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Mental health services face ‘rising tide’ in demand due to coronavirus

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Mental health services face a new wave of demand a Mental health services face a new wave of demand after the pandemic

People requiring support for their mental health are at risk of not getting the care they need and their conditions deteriorating due to increased demand brought about by the coronavirus pandemic, a report by the NHS Confederation has found.

The report warns that providers saw a 30-40% average reduction in referrals for mental health support but this was only temporary, with some providers now reporting the number of patients that they are treating is higher than pre-pandemic levels, and we expect this will rise sharply due to the backlog and because of the broader impact that the pandemic is having on the population’s mental wellbeing.

Some providers are predicting a 20% increase across all of their mental health services, while also facing a 10-30% reduction in how many patients they can care for at once because of the required infection control and social distancing measures.

‘Although being away from the political spotlight, mental health services across the country have faced unprecedented challenges due to coronavirus which they have responded to remarkably by innovating and moving to different ways of working to protect their patients and staff,’ said Sean Duggan, chief executive of the NHS Confederation’s Mental Health Network.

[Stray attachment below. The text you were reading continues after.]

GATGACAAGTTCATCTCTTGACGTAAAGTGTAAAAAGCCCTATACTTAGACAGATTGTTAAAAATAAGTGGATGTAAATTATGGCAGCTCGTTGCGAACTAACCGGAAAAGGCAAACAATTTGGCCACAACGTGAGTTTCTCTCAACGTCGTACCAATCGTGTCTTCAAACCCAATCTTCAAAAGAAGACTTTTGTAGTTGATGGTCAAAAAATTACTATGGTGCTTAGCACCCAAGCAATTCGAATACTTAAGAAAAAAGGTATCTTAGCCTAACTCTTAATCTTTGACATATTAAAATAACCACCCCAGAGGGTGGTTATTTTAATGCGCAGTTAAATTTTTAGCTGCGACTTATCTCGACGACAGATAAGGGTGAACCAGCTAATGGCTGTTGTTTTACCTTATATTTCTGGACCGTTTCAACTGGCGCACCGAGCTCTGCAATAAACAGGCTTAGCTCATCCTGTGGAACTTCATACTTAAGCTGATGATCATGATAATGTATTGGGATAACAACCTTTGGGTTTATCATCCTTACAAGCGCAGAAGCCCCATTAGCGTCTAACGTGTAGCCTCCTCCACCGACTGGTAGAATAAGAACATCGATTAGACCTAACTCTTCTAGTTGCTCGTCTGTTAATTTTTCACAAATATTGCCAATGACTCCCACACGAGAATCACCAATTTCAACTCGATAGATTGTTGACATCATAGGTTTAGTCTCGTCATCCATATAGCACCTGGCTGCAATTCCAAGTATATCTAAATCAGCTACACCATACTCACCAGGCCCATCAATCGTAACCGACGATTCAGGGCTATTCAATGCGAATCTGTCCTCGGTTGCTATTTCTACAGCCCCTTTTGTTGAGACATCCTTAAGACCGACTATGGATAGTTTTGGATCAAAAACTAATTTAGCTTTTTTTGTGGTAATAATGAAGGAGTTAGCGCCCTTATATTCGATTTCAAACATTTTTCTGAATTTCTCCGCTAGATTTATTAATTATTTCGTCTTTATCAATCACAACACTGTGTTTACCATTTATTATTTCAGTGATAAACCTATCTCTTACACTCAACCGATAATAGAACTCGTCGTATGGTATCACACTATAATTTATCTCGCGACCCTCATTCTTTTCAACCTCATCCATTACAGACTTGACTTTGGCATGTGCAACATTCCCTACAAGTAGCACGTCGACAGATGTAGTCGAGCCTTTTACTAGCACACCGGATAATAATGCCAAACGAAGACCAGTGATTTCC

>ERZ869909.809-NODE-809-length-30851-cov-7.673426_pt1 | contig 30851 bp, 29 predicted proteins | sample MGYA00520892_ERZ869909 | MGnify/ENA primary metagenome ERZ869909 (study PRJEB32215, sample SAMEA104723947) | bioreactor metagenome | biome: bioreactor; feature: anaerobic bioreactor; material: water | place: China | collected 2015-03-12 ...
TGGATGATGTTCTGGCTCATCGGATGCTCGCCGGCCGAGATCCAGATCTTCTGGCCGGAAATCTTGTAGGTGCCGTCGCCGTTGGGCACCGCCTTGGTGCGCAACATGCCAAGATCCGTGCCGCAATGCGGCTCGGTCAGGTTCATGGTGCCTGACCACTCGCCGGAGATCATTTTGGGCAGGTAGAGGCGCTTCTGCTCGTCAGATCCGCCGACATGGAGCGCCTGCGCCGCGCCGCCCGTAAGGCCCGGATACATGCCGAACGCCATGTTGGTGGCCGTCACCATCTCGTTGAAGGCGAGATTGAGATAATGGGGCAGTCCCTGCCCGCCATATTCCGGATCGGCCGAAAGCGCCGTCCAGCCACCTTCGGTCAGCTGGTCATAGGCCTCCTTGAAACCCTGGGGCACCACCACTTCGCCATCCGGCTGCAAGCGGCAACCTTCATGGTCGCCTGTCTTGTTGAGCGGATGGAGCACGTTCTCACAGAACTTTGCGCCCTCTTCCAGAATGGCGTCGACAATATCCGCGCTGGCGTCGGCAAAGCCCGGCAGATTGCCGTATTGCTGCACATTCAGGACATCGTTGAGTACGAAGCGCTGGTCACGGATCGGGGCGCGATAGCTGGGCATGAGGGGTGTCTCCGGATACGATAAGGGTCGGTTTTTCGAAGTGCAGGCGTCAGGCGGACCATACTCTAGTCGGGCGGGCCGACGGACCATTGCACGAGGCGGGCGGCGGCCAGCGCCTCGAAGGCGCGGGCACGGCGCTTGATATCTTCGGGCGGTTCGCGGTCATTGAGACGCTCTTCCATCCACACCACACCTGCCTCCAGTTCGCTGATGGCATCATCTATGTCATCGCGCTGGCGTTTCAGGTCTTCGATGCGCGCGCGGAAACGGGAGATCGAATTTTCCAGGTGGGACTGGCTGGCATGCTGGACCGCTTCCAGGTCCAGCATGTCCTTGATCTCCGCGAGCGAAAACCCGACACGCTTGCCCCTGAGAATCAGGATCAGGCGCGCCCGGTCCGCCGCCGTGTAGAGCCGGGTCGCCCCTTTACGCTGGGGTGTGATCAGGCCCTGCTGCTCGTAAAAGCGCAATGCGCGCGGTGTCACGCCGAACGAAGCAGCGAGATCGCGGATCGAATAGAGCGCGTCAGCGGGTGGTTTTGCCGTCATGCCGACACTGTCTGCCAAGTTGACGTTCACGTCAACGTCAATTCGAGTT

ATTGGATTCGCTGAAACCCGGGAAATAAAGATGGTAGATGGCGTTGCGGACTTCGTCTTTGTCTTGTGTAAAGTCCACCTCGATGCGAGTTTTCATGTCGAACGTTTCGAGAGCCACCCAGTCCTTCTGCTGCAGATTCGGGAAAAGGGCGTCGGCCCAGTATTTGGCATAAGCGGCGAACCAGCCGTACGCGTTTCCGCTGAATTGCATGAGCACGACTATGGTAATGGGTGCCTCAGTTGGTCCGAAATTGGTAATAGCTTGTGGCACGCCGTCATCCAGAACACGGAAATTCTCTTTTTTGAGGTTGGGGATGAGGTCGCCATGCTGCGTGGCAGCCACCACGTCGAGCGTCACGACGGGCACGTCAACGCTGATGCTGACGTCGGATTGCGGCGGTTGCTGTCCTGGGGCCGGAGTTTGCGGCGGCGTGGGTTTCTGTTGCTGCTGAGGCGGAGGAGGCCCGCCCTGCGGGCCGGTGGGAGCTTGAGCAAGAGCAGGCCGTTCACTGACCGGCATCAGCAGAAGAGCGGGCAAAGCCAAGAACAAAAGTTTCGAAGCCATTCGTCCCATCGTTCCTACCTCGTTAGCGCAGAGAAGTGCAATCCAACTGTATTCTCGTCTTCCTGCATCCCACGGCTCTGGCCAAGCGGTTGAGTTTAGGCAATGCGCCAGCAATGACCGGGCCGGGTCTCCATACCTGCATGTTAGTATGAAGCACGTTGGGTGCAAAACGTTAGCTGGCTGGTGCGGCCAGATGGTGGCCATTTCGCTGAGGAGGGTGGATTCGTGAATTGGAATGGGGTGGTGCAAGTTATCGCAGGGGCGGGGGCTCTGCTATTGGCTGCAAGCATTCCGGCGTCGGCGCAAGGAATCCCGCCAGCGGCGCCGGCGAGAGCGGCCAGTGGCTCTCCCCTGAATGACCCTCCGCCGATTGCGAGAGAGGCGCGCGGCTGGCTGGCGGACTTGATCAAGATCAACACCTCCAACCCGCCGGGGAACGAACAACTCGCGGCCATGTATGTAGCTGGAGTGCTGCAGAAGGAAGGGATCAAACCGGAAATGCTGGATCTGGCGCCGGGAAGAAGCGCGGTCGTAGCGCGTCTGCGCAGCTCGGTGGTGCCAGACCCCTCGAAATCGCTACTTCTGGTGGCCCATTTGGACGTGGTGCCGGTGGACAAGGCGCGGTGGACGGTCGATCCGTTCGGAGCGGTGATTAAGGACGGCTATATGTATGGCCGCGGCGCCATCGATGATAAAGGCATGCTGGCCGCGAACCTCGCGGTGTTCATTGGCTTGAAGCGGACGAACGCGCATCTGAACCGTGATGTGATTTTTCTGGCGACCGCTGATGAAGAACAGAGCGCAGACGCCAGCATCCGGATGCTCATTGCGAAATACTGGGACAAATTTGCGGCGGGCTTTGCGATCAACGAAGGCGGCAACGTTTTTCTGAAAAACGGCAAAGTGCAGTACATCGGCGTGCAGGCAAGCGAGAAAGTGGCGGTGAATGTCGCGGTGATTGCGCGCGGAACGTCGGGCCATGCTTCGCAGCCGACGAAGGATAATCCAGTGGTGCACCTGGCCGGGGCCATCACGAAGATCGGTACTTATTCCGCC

‘But we must not be fooled into thinking that the worst is behind us. There is a rising tide in demand for NHS-funded mental healthcare associated with the pandemic, which we expect to remain high for some time and will be felt long after the physical health crisis across acute and community care subsides. Providers are facing this with reduced capacity across their services, with significant funding constraints, and with a workforce that is close to burnout due to vacancy levels and the pressures placed upon them.’

Added to this, concerns are growing about the resilience and retention of frontline mental healthcare professionals, particularly among BME staff who are at greater risk from COVID-19, with burnout and workforce shortages continuing to pose an issue on the horizon.

‘The widespread impact of this pandemic has placed an unprecedented strain on the nation’s mental health. There should be no doubt that, without the proper prioritisation of resources and availability of services, tens of thousands of people will feel the long lasting effects of not being able to access the right care when they need it,’ said Brian Dow, Deputy CEO at Rethink Mental Illness.

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